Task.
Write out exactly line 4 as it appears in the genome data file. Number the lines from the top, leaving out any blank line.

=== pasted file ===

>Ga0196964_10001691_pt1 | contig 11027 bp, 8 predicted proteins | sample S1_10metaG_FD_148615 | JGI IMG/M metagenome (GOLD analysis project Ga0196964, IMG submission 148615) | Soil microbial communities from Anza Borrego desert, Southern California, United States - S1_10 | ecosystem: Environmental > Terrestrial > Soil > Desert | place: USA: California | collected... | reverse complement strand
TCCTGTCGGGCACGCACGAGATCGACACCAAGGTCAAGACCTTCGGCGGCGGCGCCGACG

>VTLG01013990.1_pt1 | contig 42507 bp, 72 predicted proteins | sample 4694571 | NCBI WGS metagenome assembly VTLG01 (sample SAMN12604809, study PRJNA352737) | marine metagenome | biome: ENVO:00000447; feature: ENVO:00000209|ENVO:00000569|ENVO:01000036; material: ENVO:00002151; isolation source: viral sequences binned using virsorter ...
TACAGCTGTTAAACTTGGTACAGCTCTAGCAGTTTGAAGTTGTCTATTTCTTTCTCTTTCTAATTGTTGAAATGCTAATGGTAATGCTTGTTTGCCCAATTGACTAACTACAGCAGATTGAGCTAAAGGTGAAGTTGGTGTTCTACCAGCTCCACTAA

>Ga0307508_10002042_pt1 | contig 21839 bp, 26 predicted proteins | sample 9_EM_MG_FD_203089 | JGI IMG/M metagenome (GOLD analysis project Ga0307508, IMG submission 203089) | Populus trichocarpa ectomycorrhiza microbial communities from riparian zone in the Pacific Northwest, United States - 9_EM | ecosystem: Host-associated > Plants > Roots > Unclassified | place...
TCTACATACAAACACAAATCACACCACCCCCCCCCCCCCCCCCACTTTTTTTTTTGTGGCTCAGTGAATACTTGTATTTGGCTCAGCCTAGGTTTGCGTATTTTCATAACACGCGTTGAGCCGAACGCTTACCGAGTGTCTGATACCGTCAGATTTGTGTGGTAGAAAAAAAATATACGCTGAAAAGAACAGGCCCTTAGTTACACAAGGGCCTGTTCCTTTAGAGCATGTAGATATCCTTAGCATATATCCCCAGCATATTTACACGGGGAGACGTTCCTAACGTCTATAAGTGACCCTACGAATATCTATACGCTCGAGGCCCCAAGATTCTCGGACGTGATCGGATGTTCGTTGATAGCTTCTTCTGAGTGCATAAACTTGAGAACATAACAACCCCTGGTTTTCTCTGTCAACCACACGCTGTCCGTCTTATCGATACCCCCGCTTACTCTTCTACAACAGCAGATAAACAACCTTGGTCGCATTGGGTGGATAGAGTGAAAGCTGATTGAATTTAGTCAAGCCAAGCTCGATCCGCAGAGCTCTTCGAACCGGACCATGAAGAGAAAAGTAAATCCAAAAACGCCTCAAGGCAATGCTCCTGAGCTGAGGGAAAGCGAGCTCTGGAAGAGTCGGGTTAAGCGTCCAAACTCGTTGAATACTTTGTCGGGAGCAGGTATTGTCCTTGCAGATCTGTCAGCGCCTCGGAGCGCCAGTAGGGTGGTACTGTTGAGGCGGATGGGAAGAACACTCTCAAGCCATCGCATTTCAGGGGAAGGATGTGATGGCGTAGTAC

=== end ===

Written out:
TACAGCTGTTAAACTTGGTACAGCTCTAGCAGTTTGAAGTTGTCTATTTCTTTCTCTTTCTAATTGTTGAAATGCTAATGGTAATGCTTGTTTGCCCAATTGACTAACTACAGCAGATTGAGCTAAAGGTGAAGTTGGTGTTCTACCAGCTCCACTAA